THE fact that one third of students have been cheated out of their rented housing deposits is just one disgraceful consequence of today’s unregulated housing market.
It traps many tenants, not just students, and they often have to put up with appalling conditions.
The market is a jungle, a goldmine for slumlords and the return of what 50 years ago was known as “Rachmanism.”
The number of private renters in Britain has doubled in the last 20 years. It has gone up by one million since 2010, and now stands at 5.4 million.
Meanwhile, the number of council homes has fallen to just two million, a drop of 69 per cent since the Thatcher government brought in “Right to Buy” and started stock transfer to housing associations, who currently manage 1.9 million homes.
Where have the rest of the former council homes gone? Four in 10 are now in the hands of private landlords, who charge rents up to 50 per cent higher than in social housing.
They can do that because the demand is so high. Minuscule numbers of new council and housing association homes are being built, while 1.2 million people are on social housing waiting lists.
Houses for first-time buyers aren’t that easy to come by either. Since the 2008 financial crash, massive deposits have been required from mortgage lenders.
That together with the stagnation in pay rates makes it particularly difficult for young people to get on the home ownership ladder. Less than one third of 25-29 year olds own their own homes; while 39 per cent of 26-30 year olds, and more than 60 per cent of 21-25 year olds, are in private rented housing.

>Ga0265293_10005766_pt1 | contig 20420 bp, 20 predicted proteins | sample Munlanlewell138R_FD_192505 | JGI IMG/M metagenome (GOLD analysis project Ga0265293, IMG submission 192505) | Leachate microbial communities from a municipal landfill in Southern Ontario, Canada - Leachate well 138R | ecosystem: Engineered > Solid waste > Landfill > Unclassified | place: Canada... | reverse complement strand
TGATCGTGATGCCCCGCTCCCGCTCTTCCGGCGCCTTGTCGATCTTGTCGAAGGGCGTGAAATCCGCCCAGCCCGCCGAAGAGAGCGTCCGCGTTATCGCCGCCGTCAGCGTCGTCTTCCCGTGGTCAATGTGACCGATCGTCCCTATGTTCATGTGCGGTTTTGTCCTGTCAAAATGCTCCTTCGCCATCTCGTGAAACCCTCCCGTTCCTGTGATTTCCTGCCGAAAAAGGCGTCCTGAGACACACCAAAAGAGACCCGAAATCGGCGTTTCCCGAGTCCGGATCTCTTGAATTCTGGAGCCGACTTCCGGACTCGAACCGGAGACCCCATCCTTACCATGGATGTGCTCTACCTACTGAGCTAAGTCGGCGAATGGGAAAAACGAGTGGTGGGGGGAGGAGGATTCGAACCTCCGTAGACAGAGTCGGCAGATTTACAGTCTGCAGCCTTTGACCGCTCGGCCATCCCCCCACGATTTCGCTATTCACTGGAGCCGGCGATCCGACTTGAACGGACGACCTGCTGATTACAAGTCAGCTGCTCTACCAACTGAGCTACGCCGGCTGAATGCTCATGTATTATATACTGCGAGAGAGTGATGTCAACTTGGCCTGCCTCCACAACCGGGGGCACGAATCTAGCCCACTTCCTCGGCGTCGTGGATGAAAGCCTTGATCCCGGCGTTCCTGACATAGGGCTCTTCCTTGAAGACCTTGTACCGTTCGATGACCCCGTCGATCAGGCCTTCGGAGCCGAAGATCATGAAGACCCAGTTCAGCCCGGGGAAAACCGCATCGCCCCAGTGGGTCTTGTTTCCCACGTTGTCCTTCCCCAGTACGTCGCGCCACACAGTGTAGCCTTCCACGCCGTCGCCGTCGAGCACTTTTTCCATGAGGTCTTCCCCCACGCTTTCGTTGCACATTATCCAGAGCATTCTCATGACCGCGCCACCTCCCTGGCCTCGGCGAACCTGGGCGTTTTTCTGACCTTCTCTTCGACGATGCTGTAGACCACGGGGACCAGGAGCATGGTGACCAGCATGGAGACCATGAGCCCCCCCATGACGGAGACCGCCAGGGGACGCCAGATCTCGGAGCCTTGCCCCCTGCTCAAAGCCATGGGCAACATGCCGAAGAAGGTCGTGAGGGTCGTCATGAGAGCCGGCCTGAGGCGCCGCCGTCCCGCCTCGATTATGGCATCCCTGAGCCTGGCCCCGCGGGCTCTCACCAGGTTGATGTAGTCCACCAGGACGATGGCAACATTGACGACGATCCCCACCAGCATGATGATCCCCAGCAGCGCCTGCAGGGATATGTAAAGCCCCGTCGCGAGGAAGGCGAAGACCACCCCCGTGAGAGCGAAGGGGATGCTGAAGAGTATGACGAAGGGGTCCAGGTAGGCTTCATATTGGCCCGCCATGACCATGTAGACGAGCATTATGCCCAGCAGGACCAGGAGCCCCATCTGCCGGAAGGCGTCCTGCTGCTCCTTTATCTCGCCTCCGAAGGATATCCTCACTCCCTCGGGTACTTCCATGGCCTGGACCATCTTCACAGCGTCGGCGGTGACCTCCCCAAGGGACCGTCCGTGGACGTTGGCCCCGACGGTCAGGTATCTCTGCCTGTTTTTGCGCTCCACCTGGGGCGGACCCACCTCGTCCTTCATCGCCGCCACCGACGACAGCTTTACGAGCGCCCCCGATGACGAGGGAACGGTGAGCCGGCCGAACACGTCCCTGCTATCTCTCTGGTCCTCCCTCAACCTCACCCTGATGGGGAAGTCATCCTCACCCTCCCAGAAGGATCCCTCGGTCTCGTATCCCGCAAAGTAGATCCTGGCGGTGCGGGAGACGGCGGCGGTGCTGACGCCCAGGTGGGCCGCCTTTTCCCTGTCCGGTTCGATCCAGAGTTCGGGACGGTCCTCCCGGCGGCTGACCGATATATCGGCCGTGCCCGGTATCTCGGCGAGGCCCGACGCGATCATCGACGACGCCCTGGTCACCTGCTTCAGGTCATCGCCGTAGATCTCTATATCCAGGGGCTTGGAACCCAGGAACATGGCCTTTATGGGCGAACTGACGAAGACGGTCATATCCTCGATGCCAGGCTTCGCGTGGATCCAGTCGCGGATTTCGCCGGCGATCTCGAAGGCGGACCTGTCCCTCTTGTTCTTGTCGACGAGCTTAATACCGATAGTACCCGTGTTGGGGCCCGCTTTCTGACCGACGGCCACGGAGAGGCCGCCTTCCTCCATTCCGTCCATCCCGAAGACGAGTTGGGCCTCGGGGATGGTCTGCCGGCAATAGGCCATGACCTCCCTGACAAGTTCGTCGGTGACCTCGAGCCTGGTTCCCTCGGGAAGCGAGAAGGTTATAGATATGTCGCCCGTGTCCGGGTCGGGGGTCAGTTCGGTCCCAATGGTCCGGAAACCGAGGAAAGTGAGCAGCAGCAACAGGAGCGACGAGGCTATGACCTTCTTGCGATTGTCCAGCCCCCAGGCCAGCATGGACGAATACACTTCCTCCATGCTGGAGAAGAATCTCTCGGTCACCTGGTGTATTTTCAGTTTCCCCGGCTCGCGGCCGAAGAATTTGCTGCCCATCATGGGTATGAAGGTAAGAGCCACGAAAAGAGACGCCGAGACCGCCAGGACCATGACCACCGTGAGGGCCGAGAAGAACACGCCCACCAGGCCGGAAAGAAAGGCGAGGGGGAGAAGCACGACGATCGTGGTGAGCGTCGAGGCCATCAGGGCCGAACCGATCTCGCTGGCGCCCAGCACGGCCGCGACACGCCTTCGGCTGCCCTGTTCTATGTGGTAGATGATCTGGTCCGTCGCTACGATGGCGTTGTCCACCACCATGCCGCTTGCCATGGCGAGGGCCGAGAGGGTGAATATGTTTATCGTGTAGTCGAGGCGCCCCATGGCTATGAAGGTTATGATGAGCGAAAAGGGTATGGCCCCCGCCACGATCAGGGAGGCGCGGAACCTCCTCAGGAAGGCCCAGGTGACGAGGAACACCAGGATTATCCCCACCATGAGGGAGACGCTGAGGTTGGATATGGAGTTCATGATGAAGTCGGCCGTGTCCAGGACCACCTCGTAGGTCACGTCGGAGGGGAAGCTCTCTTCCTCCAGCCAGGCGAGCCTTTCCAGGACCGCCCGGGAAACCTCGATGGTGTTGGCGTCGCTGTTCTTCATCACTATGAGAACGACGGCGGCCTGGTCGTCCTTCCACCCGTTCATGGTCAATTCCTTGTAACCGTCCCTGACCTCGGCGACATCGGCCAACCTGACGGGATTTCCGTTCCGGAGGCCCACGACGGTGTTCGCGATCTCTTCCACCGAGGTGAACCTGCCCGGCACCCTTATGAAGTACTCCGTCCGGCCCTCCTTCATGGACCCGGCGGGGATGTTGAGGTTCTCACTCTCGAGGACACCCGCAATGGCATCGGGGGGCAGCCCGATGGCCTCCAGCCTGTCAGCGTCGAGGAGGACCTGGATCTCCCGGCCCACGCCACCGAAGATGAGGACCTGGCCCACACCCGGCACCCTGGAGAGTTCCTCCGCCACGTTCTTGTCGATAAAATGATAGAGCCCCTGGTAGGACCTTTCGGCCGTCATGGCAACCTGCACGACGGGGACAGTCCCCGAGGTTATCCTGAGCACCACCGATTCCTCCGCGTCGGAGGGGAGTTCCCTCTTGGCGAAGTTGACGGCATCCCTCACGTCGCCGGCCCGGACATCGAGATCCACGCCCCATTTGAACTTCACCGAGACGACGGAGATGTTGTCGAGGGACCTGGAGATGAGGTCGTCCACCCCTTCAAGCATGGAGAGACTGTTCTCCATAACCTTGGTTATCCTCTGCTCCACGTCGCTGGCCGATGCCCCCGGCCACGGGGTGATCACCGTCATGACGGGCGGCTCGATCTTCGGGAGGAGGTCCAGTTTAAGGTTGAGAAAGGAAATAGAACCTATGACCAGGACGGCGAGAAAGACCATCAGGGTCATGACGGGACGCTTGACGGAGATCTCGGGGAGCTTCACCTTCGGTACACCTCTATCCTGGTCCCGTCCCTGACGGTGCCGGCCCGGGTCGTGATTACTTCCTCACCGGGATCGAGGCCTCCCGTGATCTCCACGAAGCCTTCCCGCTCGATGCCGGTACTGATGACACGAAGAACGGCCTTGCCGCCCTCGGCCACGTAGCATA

One third of privately rented homes fail basic health and safety standards. Yesterday’s Guardian reported that an estimated 338,000 homes rented by under-35s have been deemed so hazardous that they are likely to cause harm.
The conditions include holes in external walls, lack of heating, insect-infested beds, water pouring through ceilings, vermin, damp and mould.
While Shelter has reported that 48 per cent of families in social housing who complained about conditions felt ignored or were refused help, the consequence for private tenants is often the risk of eviction.
One in five private tenants have faced this, even without complaints. Tenants’ homes, at least in England, can be easily sold beneath their feet, and no-fault eviction notices destroy security.
Eighty-seven Tory and 28 Labour MPs have registered that they own properties from which they earn at least £10,000 a year.
Others, like Tories Chris Pilp and Mims Davies, have interests in property investment companies. No wonder that the government has until recently resisted pressure to regulate private landlords.
Karen Buck MP deserves credit for pursuing the matter in her current Private Members’ Bill, on which the government has given way.
But, even if tenants have a right to take their landlords to court to make their homes fit for human habitation, how many will do so if the landlord can still evict them at short notice?
And what protection is there against landlords withholding the deposit on spurious grounds, let alone the tenant potentially getting blacklisted by other private landlords?
All credit should be given to tenants’ activists groups like Acorn and Living Rent for taking up tenants’ rights, and mobilising to bring pressure on rogue landlords.
Trade unions and trades councils should be seeking to build bridges with such organisations, providing solidarity and bringing these mostly young people into contact with the traditions and strength of the labour movement.
But, of course, that will only provide short-term relief. What we really need is the replacement of this Tory government by a Labour government with its pledges of overcoming homelessness and providing secure homes for all.
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